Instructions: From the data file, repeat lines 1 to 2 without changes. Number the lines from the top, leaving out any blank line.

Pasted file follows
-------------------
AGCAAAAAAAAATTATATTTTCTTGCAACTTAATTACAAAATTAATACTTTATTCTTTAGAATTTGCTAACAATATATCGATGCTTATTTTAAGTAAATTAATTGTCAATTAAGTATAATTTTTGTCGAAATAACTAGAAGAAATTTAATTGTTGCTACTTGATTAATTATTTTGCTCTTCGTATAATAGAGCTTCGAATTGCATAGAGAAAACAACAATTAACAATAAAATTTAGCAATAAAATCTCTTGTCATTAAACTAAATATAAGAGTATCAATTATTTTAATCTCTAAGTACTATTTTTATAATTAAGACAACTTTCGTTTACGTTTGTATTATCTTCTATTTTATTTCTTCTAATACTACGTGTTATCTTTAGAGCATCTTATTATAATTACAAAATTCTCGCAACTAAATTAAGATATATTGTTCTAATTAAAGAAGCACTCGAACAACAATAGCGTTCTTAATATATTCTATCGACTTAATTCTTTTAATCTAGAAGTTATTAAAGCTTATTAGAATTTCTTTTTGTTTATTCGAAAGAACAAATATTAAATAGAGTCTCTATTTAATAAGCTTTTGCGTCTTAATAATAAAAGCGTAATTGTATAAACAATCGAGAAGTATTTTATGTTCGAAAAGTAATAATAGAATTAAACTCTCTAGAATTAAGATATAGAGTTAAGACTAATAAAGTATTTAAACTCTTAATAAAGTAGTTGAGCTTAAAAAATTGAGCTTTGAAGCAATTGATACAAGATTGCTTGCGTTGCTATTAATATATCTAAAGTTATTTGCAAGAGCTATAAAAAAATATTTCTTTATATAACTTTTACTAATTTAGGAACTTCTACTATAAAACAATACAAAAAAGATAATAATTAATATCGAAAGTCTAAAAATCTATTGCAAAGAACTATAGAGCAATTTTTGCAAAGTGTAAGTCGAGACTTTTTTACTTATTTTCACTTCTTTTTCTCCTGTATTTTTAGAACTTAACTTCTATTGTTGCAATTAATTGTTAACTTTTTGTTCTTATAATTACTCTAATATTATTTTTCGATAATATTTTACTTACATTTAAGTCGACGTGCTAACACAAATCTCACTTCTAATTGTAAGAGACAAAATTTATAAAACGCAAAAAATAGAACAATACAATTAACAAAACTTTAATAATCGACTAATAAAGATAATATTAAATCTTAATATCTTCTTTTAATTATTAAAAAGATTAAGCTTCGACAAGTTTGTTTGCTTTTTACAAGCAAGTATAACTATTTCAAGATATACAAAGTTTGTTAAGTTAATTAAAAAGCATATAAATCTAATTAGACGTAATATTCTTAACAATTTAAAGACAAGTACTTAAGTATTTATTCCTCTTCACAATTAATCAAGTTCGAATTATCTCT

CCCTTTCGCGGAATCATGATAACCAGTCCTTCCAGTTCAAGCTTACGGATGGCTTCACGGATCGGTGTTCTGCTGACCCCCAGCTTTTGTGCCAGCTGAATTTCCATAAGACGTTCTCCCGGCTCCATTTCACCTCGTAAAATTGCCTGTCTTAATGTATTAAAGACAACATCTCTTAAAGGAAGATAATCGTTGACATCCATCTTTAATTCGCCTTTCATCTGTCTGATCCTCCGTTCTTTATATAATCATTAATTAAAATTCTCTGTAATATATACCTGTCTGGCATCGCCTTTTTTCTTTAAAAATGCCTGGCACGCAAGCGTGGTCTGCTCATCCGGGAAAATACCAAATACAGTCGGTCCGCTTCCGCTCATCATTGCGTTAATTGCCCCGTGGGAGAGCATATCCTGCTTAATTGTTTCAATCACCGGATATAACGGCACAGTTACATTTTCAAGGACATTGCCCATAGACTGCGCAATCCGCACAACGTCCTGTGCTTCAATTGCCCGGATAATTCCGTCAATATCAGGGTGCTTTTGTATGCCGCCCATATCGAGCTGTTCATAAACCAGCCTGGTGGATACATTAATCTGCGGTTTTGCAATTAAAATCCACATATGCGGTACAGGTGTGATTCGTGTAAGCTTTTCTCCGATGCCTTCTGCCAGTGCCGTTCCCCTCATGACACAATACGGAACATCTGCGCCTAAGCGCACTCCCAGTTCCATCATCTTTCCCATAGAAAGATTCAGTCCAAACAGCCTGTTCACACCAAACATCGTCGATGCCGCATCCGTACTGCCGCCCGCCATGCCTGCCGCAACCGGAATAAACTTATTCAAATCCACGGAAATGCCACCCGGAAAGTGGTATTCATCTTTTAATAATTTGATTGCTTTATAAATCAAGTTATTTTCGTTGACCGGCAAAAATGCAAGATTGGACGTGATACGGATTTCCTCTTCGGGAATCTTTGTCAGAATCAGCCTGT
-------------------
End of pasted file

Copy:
AGCAAAAAAAAATTATATTTTCTTGCAACTTAATTACAAAATTAATACTTTATTCTTTAGAATTTGCTAACAATATATCGATGCTTATTTTAAGTAAATTAATTGTCAATTAAGTATAATTTTTGTCGAAATAACTAGAAGAAATTTAATTGTTGCTACTTGATTAATTATTTTGCTCTTCGTATAATAGAGCTTCGAATTGCATAGAGAAAACAACAATTAACAATAAAATTTAGCAATAAAATCTCTTGTCATTAAACTAAATATAAGAGTATCAATTATTTTAATCTCTAAGTACTATTTTTATAATTAAGACAACTTTCGTTTACGTTTGTATTATCTTCTATTTTATTTCTTCTAATACTACGTGTTATCTTTAGAGCATCTTATTATAATTACAAAATTCTCGCAACTAAATTAAGATATATTGTTCTAATTAAAGAAGCACTCGAACAACAATAGCGTTCTTAATATATTCTATCGACTTAATTCTTTTAATCTAGAAGTTATTAAAGCTTATTAGAATTTCTTTTTGTTTATTCGAAAGAACAAATATTAAATAGAGTCTCTATTTAATAAGCTTTTGCGTCTTAATAATAAAAGCGTAATTGTATAAACAATCGAGAAGTATTTTATGTTCGAAAAGTAATAATAGAATTAAACTCTCTAGAATTAAGATATAGAGTTAAGACTAATAAAGTATTTAAACTCTTAATAAAGTAGTTGAGCTTAAAAAATTGAGCTTTGAAGCAATTGATACAAGATTGCTTGCGTTGCTATTAATATATCTAAAGTTATTTGCAAGAGCTATAAAAAAATATTTCTTTATATAACTTTTACTAATTTAGGAACTTCTACTATAAAACAATACAAAAAAGATAATAATTAATATCGAAAGTCTAAAAATCTATTGCAAAGAACTATAGAGCAATTTTTGCAAAGTGTAAGTCGAGACTTTTTTACTTATTTTCACTTCTTTTTCTCCTGTATTTTTAGAACTTAACTTCTATTGTTGCAATTAATTGTTAACTTTTTGTTCTTATAATTACTCTAATATTATTTTTCGATAATATTTTACTTACATTTAAGTCGACGTGCTAACACAAATCTCACTTCTAATTGTAAGAGACAAAATTTATAAAACGCAAAAAATAGAACAATACAATTAACAAAACTTTAATAATCGACTAATAAAGATAATATTAAATCTTAATATCTTCTTTTAATTATTAAAAAGATTAAGCTTCGACAAGTTTGTTTGCTTTTTACAAGCAAGTATAACTATTTCAAGATATACAAAGTTTGTTAAGTTAATTAAAAAGCATATAAATCTAATTAGACGTAATATTCTTAACAATTTAAAGACAAGTACTTAAGTATTTATTCCTCTTCACAATTAATCAAGTTCGAATTATCTCT

CCCTTTCGCGGAATCATGATAACCAGTCCTTCCAGTTCAAGCTTACGGATGGCTTCACGGATCGGTGTTCTGCTGACCCCCAGCTTTTGTGCCAGCTGAATTTCCATAAGACGTTCTCCCGGCTCCATTTCACCTCGTAAAATTGCCTGTCTTAATGTATTAAAGACAACATCTCTTAAAGGAAGATAATCGTTGACATCCATCTTTAATTCGCCTTTCATCTGTCTGATCCTCCGTTCTTTATATAATCATTAATTAAAATTCTCTGTAATATATACCTGTCTGGCATCGCCTTTTTTCTTTAAAAATGCCTGGCACGCAAGCGTGGTCTGCTCATCCGGGAAAATACCAAATACAGTCGGTCCGCTTCCGCTCATCATTGCGTTAATTGCCCCGTGGGAGAGCATATCCTGCTTAATTGTTTCAATCACCGGATATAACGGCACAGTTACATTTTCAAGGACATTGCCCATAGACTGCGCAATCCGCACAACGTCCTGTGCTTCAATTGCCCGGATAATTCCGTCAATATCAGGGTGCTTTTGTATGCCGCCCATATCGAGCTGTTCATAAACCAGCCTGGTGGATACATTAATCTGCGGTTTTGCAATTAAAATCCACATATGCGGTACAGGTGTGATTCGTGTAAGCTTTTCTCCGATGCCTTCTGCCAGTGCCGTTCCCCTCATGACACAATACGGAACATCTGCGCCTAAGCGCACTCCCAGTTCCATCATCTTTCCCATAGAAAGATTCAGTCCAAACAGCCTGTTCACACCAAACATCGTCGATGCCGCATCCGTACTGCCGCCCGCCATGCCTGCCGCAACCGGAATAAACTTATTCAAATCCACGGAAATGCCACCCGGAAAGTGGTATTCATCTTTTAATAATTTGATTGCTTTATAAATCAAGTTATTTTCGTTGACCGGCAAAAATGCAAGATTGGACGTGATACGGATTTCCTCTTCGGGAATCTTTGTCAGAATCAGCCTGT